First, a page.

Material 18 is a composite created according to the teachings of the instant invention and provides an additional 10-15 dB of attenuation over that of the matrix material alone. This represents a better than 150% improvement in acoustic energy attenuation and places this material in a class with much higher durometer materials while still retaining many desirable low durometer characteristics.

Material 20 is a composite created according to the teachings of the instant invention and provides an additional 2-10 dB of attenuation over that of the matrix material alone. This represents a 30%-150% improvement in acoustic energy attenuation. Tests of composites with high lead concentrations (up to 75%, not shown) did not attenuate acoustic energy as well as Material 20 and weighed up to 300% more.

Two Design Examples: A RTV Silicone Rubber and a Urethane Substrate

Particular implementations of the instant invention can be devised using the following procedure. In most cases a designer will begin with a consideration of the structural qualities of his desired product and work backwards from there. The structural requirements of a particular job may limit the choices to a particular class of materials. For example, a material may be required to withstand a moderately high heat, making the silicone rubbers desirable choices. Or the requirement may be for a light but effective material, making lead an undesirable ingredient. The instant invention disclosed herein allows the designer to begin a particular design by picking the matrix material of choice first and then enhancing that material to improve its acoustic properties with the addition of embedded high and/or low characteristic impedance particles.

To optimize the acoustic absorption and vibration damping of any given solid or elastomeric material, the designer should first pick the high and/or low characteristic acoustic impedance particles and the matrix material to be used. Generally, an extreme difference in characteristic acoustic impedance between high and low characteristic acoustic impedance particles and matrix material is preferred. The designer should then make several samples of the matrix material with different proportions of each particle type separately. He should test these samples using the same frequency ranges to which the end product will be subjected. He should then graph the results with separate graphs for samples containing each particle type. These graphs will show attenuation as a function of particle concentration at a selection of frequencies. The designer should then pick a concentration where the attenuation is best or has just begun to flatten out for each particle used, if possible, and use this concentration as the basis for calculating the concentration of mixed high and low characteristic acoustic impedance particles in the final matrix if more than one particle type is required. It may be found that the particles tested have little positive effect relative to deleterious properties. Lead particles in silicone rubber seem to be in this category, the increase in attenuation they provide may not be worth the increased weight.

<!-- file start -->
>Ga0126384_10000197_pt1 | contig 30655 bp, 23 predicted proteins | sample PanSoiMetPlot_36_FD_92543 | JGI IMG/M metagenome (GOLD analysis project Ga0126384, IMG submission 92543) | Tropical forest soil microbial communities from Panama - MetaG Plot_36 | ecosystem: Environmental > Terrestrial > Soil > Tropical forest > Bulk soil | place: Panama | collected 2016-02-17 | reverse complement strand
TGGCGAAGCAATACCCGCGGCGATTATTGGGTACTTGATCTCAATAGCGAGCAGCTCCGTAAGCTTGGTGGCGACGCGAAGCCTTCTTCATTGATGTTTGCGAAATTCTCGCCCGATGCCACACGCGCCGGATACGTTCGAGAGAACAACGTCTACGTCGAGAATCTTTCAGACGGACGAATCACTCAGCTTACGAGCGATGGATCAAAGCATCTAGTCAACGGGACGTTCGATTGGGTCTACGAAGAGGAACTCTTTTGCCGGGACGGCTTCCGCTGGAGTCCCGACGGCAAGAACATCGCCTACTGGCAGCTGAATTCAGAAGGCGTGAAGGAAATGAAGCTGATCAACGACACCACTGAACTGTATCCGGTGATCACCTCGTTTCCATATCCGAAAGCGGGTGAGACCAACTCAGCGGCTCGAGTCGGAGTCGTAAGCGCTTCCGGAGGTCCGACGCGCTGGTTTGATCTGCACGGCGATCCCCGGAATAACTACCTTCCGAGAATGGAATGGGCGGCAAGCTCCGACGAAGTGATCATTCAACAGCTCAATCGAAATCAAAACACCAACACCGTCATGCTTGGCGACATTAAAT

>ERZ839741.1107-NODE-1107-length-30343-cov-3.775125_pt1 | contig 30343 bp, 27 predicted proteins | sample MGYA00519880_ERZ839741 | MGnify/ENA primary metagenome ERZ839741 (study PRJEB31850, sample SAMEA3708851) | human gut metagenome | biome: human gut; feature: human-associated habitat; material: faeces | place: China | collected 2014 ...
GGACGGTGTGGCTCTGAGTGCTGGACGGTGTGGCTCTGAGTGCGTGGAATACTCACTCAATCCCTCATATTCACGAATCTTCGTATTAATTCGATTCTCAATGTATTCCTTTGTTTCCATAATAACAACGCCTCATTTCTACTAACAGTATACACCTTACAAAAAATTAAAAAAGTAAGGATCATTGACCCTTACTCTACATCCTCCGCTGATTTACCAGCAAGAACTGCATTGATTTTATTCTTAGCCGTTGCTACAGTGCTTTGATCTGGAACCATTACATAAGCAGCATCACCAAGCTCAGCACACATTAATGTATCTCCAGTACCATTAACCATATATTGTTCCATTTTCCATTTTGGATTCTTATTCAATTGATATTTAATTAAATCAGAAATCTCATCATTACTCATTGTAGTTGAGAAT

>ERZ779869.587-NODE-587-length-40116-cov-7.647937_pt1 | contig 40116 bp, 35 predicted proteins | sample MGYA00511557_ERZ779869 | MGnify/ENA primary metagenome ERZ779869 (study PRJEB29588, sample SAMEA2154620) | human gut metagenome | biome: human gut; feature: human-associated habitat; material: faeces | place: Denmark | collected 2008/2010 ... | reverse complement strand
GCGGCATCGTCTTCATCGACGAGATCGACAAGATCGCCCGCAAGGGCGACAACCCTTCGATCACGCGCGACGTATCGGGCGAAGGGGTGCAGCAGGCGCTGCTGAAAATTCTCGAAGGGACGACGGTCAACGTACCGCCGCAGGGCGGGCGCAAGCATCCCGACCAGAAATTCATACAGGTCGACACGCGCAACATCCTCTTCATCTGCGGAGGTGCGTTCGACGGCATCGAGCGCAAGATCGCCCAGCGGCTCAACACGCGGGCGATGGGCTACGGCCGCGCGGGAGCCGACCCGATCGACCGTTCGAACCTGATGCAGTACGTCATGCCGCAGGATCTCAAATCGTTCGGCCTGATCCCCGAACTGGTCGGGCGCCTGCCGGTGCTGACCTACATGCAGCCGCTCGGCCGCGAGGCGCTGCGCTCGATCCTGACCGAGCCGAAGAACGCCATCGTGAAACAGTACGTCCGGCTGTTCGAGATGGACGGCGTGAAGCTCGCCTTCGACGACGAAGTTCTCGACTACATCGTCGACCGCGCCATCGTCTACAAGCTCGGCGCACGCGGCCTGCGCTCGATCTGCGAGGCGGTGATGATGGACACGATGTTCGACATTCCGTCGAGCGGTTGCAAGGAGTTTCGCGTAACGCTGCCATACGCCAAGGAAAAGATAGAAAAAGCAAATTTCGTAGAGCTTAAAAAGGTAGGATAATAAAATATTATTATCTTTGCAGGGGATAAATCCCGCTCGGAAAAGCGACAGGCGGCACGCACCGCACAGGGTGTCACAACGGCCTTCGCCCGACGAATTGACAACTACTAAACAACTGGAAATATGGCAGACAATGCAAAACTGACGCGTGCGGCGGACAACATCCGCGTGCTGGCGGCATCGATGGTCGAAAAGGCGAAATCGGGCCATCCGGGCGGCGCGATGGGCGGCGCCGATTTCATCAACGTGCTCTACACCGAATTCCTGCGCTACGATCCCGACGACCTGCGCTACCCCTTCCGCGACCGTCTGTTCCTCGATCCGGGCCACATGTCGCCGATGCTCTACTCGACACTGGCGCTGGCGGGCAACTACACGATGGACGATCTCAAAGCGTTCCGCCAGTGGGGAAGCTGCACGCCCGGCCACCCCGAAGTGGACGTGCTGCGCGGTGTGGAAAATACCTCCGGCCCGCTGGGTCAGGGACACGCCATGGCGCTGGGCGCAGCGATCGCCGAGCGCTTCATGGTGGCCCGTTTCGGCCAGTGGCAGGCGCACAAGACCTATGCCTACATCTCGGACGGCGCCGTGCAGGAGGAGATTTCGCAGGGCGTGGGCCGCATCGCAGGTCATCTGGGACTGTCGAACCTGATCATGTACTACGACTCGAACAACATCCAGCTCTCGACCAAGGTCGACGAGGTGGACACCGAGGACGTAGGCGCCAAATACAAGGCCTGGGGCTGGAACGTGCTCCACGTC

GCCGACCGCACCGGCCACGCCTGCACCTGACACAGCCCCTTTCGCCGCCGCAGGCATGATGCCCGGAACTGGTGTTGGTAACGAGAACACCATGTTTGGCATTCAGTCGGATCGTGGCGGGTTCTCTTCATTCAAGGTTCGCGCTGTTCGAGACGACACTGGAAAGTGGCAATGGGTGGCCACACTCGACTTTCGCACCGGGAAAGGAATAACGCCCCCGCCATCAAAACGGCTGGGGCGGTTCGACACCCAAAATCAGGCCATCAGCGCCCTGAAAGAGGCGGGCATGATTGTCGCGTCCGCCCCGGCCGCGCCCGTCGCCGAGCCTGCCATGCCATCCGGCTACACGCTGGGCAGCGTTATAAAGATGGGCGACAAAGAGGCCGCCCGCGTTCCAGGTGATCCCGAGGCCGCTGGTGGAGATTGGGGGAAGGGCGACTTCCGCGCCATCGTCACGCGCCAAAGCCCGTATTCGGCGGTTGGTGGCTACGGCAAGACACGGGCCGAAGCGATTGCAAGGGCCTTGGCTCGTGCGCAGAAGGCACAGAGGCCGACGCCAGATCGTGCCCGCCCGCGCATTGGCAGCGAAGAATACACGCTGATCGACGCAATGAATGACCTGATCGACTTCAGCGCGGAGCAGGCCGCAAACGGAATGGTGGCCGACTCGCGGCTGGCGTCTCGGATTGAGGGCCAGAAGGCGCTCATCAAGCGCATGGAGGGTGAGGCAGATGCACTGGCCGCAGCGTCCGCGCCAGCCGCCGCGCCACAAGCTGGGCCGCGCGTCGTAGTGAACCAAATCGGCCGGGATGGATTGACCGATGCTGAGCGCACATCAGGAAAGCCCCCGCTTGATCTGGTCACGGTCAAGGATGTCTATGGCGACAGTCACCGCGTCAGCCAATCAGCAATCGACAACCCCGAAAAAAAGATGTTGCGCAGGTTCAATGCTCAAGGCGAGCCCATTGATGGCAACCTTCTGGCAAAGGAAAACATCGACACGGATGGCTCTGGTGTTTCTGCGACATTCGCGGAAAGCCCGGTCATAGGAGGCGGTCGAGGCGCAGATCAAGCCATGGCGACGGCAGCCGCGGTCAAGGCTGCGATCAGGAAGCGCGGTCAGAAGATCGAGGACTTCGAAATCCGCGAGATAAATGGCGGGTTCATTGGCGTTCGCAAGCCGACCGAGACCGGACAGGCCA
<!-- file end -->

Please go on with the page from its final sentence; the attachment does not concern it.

The attenuating effect of embedding high characteristic acoustic impedance particles in a matrix material seems to be different than embedding low characteristic acoustic impedance particles in a matrix material. The acoustic attenuation from a combination of both high and low characteristic impedance particles is often much better than any practicable concentration of each individually. In the case of both Devcon« Flexane« 94 Liquid urethane and Silastic« T RTV used in our experiments the attenuating effect of glass micro spheres and lead particles is more than simply additive, a synergistic effect appears to be present.